Hunger in KyrgyzstanKyrgyzstan is a Central Asian country with 6.5 million inhabitants. It has registered positive changes in living standards in the past decade. In fact, it ranks 35 out of the 117 countries evaluated in the 2019 Global Hunger Index, and unlike nine years ago, the threat of hunger is considered low. Despite this progress, Kyrgyzstan faces challenges in pursuing the U.N. Sustainable Development Agenda on eliminating hunger and improving nutrition. Here are four facts about hunger in Kyrgyzstan and how it is being nationally addressed.

4 Facts About Hunger in Kyrgyzstan

  1. Poverty Causes Malnutrition. As many as 1.5 million Kyrgyz citizens live on less than $1.30 a day and tend to purchase cheaper, nutrient-deficient food items to save money. Spending more than 50% of one’s earnings solely on food is commonplace. Many households cannot afford to expand their food budgets further to sustain a healthier diet. In turn, the resultant high consumption of starchy food is responsible for such nutritional problems as vitamin and mineral deficiencies in children and stunted growth among infants. The pandemic and the concomitant economic downturn risk impoverishing another 1.8 million as domestic businesses lose profits and remittance payments from Kyrgyz citizens working abroad, amounting to nearly 30% of the annual GDP, have declined.
  2. Geography Matters. Another obstacle to eradicating hunger in Kyrgyzstan is its geography. The country is mostly covered by mountains, which makes large-scale crop cultivation difficult without sophisticated infrastructure. Cold winters and hot, dry summers undermine agricultural yields, and restricted access to equipment and funding prevents producers from implementing better irrigation and fertilizing techniques. In turn, this results in Kyrgyzstan importing much of its essential food. Those who reside in the vast remote mountainous areas account for two-thirds of Kyrgyzstan’s population. Many are subsistence farmers. They grow crops to ensure that their families do not starve, rather than to generate income from selling them. Their yields equally suffer from geographical limitations and weather conditions, particularly floods and mudslides, and hunger remains a major concern for them.
  3. Malnutrition Mostly Affects Children. Hunger severely affects the wellbeing of local children. Around 13% of Kyrgyz children aged below the age of five experience stunting and 43% of the same demographic suffer from anemia. In 1997, every fourth infant was affected by the former, and every second by the latter.  By 2011, malnourishment affected around 18% of children. Despite noticeable diminution of Kyrgyzstan’s stunting and anemia rates, malnutrition continues to have lasting consequences. With nutrient-deficient diets, children fail to receive the vitamins and minerals required for their growth and development. This may impact their physical and mental capacities in the future and restrict their career prospects.
  4. Progress Continues. Kyrgyzstan has already achieved plenty in fighting hunger, and further progress is in the making. In 2018, its National Statistics Committee adopted the Food Balance Sheets to examine the national food supply, the kinds of foods being eaten and whether the food supply meets the population’s nutritional requirements. This constitutes an important step toward accurately measuring the prevalence of undernourishment, as prescribed by the U.N. Sustainable Development Goal No. 2: Zero Hunger. They should demonstrate the proportion of the nation whose habitual food consumption does not offer the dietary energy required to live a healthy and active life. To aid in this, the World Food Programme has remained active in Kyrgyzstan. It has distributed 2,000 tons of food assistance to 64,000 poor Kyrgyz citizens and provided 53,000 children with take-home wheat flour rations. The program is likewise partnering with the state to introduce hot meals into the nation’s 2,200 primary schools and is supporting rural farmers with food, funding and training in cultivation, harvesting and sustainable management of resources.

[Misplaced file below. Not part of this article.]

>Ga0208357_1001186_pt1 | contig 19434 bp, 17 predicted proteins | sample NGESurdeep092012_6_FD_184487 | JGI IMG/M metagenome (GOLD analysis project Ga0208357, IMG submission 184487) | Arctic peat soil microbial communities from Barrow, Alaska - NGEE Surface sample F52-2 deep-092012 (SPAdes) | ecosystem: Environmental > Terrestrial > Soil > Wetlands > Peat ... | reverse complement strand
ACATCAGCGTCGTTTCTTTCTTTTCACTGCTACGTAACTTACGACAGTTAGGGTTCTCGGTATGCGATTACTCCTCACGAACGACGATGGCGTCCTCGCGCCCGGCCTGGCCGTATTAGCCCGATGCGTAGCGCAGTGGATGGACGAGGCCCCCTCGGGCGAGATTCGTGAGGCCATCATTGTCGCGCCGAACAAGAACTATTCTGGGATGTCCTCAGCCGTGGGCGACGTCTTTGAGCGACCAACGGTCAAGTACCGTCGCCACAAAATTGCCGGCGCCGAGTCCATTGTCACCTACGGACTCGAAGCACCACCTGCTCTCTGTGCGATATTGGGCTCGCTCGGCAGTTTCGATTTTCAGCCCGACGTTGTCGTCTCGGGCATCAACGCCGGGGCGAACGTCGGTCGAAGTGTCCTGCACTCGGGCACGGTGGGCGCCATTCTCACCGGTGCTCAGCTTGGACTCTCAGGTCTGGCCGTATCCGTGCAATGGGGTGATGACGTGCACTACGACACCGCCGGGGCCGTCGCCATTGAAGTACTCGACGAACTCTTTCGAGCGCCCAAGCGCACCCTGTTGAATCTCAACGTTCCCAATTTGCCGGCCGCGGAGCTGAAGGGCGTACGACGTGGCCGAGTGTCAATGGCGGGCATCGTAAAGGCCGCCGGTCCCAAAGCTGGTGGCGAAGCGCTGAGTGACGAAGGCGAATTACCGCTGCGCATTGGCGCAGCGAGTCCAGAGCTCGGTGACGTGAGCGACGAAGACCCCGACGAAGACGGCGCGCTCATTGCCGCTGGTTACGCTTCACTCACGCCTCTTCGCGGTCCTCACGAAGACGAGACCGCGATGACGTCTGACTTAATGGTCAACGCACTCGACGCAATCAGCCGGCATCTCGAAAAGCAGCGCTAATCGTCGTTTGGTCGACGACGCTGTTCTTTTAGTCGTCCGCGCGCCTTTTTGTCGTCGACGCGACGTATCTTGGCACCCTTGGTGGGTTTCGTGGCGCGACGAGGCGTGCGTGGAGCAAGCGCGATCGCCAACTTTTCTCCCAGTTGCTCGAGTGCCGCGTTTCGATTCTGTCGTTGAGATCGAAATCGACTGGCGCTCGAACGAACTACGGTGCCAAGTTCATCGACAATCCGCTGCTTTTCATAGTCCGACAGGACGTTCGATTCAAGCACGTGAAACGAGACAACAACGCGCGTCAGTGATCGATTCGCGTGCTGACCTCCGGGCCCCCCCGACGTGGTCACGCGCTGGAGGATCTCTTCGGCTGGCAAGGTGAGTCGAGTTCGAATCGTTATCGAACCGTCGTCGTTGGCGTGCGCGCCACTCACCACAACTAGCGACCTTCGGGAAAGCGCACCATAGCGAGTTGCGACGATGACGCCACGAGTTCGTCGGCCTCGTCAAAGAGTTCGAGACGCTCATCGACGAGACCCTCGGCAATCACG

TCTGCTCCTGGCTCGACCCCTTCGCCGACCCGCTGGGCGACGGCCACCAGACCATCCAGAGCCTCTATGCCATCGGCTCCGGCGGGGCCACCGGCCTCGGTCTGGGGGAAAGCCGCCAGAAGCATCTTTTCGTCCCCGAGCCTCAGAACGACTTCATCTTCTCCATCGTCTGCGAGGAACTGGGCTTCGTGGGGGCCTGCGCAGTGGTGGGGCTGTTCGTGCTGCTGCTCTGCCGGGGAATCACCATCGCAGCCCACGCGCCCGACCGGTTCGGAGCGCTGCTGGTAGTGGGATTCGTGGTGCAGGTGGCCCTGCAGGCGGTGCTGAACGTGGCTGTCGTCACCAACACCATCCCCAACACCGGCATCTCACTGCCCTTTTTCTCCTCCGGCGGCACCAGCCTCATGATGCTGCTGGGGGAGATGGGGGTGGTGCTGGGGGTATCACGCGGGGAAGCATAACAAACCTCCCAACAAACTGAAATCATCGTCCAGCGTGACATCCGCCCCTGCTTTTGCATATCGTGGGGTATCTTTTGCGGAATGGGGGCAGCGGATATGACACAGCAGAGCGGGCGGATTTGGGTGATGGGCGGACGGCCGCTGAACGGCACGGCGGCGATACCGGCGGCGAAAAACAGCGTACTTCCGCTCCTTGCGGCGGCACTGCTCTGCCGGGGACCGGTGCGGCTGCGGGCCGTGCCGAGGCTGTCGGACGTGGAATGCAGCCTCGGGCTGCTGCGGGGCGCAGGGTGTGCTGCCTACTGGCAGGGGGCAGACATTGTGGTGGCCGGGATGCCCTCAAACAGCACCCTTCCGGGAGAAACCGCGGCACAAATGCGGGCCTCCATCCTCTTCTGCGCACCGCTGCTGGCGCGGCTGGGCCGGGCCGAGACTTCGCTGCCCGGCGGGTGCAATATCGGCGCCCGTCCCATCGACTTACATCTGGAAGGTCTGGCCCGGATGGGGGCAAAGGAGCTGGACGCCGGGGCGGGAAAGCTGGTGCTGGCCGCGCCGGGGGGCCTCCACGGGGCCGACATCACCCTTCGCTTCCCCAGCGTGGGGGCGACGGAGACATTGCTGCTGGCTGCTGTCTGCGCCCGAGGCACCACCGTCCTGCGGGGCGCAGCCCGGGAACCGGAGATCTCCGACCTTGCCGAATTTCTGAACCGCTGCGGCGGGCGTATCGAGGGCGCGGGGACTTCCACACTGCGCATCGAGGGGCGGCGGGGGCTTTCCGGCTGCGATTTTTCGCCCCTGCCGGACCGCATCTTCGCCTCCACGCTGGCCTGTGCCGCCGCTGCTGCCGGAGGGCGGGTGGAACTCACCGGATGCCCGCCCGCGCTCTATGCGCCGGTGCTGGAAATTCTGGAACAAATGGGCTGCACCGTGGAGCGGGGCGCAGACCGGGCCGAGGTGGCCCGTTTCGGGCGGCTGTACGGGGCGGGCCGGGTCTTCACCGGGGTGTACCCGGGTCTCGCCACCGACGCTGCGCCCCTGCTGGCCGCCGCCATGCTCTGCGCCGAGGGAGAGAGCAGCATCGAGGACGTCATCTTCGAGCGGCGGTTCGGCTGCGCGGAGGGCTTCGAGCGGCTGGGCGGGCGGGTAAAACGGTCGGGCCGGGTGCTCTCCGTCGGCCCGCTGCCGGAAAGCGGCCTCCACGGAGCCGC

Further Progress and Aid

UNICEF is also conducting humanitarian aid in Kyrgyzstan. Its work focuses on bettering child nutrition and has incentivized several breakthroughs in this field. Under its guidance, the country developed its inaugural National Food Security and Nutrition Strategy that directs government efforts to address hunger in Kyrgyzstan and offers children vitamins and minerals to fight malnutrition-induced iron-deficiency anemia. UNICEF first introduced the project in the Talas province, resulting in a 26 % drop in anemia rates between 2009 and 2010.

Shoring up these efforts are those of smaller nonprofit organizations, including the Red Crescent Society Kyrgyzstan and the Aga Khan Foundation. The former runs an urban school designed to encourage “social integration and rehabilitation” for street children. Most of these children come from impoverished and food-insecure backgrounds. The school cares for 30 children. The latter has pioneered the Mountain Societies Development and Support Programme, working with 440,000 rural Kyrgyz residents. The program links farmers to microfinancing companies and helps them to improve productivity and manage their livestock. Additionally, it has provided some 60,000 livestock-owning families to access veterinary points and breeding services.

These four facts about hunger in Kyrgyzstan show that the country has yet to eradicate hunger entirely. Local poverty rates and geographical landscapes complicate this task, affecting the wellbeing of the Kyrgyz children. However, the government and the nonprofit sector remain actively involved in alleviating hunger, striving for positive change.

Dan Mikhaylov
Photo: Flickr